Chicago Mayor nominates Mexican who to lead public schools

Chicago Mayor nominates Mexican who to lead public schools

Chicago Mayor Lori Lightfoot nominated Mexican Pedro Martínez on Wednesday to head the Chicago Public Schools (CPS).

Photo: Scott Olson / Getty Images

Chicago Mayor Lori Lightfoot on Wednesday introduced San Antonio School District Superintendent Pedro Martinez as her nominee to head the Chicago Public Schools (CPS), America’s third largest educational district.

The executive grew up in Chicago, studied at Benito Juárez High School in the Pilsen neighborhood of this city, is a graduate of the University of Illinois at Urbana-Champaign and served as CPS CFO under now-former CEO Arne Duncan.

I know our children can reach their full potential. Together we can achieve it. We can make Chicago the best (educational) district in the country. Not only can we build on its success, but we can also make sure that all children have that access and opportunity that we know is possible in this amazing city, ”Martinez said in her keynote speech.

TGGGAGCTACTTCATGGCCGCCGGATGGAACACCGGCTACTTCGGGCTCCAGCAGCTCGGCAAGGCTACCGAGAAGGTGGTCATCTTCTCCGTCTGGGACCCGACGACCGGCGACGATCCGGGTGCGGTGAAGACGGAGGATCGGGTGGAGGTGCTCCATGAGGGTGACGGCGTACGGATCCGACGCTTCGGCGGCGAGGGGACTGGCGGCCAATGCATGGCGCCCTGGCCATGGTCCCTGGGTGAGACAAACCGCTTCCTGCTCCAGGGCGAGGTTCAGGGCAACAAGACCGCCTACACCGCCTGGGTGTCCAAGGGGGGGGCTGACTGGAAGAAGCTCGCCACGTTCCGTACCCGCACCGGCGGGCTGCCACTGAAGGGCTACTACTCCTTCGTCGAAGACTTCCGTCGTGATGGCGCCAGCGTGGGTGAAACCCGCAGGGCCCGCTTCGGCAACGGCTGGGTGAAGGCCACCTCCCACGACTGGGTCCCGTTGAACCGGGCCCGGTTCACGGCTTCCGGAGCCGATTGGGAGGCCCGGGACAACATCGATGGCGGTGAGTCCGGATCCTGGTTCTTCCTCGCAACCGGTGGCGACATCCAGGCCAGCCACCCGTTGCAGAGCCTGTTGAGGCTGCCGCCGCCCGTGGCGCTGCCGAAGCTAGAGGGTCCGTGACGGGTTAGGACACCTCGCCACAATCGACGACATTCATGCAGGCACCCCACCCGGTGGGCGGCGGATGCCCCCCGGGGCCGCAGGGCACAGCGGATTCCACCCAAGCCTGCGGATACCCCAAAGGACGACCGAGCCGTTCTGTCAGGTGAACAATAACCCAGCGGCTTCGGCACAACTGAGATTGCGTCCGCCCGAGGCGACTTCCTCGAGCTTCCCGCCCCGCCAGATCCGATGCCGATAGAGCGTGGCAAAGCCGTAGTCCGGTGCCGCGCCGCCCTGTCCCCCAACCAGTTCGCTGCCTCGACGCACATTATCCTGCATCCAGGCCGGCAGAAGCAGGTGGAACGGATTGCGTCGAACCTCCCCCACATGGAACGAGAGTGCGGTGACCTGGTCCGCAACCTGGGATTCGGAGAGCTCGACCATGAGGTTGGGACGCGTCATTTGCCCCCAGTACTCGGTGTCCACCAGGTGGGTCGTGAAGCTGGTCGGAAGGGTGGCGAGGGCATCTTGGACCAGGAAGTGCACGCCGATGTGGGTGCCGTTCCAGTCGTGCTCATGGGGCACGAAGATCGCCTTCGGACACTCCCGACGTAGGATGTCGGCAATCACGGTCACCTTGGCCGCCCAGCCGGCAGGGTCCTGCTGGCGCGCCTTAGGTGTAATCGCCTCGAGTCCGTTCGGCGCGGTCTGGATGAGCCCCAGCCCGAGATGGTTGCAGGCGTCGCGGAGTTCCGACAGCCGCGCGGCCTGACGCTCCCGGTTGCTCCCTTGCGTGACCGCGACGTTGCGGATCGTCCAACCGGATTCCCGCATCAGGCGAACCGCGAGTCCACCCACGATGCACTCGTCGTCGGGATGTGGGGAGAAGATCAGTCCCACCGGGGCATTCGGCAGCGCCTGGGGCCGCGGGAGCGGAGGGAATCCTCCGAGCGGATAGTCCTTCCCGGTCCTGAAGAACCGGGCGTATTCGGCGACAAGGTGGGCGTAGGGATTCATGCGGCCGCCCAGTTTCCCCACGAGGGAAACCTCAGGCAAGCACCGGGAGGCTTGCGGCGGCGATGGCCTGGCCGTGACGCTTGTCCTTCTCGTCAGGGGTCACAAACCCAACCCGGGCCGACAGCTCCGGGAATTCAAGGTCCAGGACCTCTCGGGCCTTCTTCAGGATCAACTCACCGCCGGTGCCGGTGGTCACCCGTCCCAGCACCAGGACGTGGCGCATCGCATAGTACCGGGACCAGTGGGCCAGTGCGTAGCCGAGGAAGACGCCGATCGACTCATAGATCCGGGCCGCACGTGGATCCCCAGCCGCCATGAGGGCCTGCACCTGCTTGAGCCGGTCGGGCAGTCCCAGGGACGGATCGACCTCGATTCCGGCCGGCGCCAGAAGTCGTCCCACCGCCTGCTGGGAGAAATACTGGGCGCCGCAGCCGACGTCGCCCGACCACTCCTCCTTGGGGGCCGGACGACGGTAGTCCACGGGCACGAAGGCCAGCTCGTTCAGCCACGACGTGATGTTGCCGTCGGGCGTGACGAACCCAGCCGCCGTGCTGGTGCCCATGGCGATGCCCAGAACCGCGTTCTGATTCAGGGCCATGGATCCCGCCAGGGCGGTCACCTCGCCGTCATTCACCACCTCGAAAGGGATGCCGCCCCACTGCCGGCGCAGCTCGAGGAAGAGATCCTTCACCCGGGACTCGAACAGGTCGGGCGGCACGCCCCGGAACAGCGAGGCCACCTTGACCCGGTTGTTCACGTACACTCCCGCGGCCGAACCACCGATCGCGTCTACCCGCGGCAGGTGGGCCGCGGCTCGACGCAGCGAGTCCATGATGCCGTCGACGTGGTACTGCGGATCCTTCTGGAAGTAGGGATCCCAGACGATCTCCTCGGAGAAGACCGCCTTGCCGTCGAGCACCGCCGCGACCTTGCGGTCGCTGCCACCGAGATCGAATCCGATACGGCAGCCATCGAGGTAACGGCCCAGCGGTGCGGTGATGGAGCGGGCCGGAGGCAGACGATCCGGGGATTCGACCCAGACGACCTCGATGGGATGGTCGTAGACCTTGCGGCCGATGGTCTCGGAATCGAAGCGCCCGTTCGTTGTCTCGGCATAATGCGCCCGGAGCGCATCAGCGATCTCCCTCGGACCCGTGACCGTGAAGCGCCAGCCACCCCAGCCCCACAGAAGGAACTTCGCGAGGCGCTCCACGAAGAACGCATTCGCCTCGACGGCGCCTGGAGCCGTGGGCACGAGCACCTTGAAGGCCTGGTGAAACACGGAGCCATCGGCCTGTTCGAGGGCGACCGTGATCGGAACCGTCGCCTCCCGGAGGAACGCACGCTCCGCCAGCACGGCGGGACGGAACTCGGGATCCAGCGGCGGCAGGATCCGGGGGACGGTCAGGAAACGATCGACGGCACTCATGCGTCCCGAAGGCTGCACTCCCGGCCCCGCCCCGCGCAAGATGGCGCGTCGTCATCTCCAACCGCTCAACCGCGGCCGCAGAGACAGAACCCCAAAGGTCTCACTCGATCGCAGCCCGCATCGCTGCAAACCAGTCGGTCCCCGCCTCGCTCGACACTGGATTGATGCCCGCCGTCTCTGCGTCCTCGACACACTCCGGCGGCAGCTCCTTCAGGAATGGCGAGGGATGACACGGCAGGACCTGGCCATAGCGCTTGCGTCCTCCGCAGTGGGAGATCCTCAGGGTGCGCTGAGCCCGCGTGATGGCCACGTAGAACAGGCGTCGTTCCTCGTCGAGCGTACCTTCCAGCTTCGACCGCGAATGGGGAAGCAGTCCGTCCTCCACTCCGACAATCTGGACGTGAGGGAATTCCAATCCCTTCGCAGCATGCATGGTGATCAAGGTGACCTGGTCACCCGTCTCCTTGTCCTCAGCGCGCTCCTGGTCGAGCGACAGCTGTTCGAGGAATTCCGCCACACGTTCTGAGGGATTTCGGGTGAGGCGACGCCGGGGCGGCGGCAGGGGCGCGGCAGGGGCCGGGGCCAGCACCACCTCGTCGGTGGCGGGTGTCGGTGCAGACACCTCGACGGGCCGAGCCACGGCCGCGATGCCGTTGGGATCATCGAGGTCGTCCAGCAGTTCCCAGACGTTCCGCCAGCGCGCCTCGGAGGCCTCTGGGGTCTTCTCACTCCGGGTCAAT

The nominated CPS superintendent recalled that when he arrived from Mexico at the age of five, “Chicago welcomed us as immigrants”.

It was the churches here in Pilsen that welcomed my family”, He added.

Asked about the appointment of an administrator instead of someone with teaching experience, Mayor Lightfoot indicated that Martinez’s track record and advocacy for children from low-income families make him the perfect candidateIn addition to being impressed that he defied the Texas Government order to ban masks in schools.

“To stand up and say ‘No (to the mandate), I’m with my kids,’ I think he will be a great leader for CPS,” Lightfoot said.

The Chicago Board of Education must confirm Martinez’s appointment.

If confirmed, Martinez will succeed former CEO Janice Jackson, who resigned the position and departed in late June, and former Elgin Chief of Schools Jose Torres, who has led CPS on an interim basis.

Martínez’s great challenge will be to lead the third largest educational district in the country, with some 350,000 students, while navigating a full return to face-to-face learning amid the coronavirus pandemic.

Read also: Three illegal immigrants with false US passports discovered at the border

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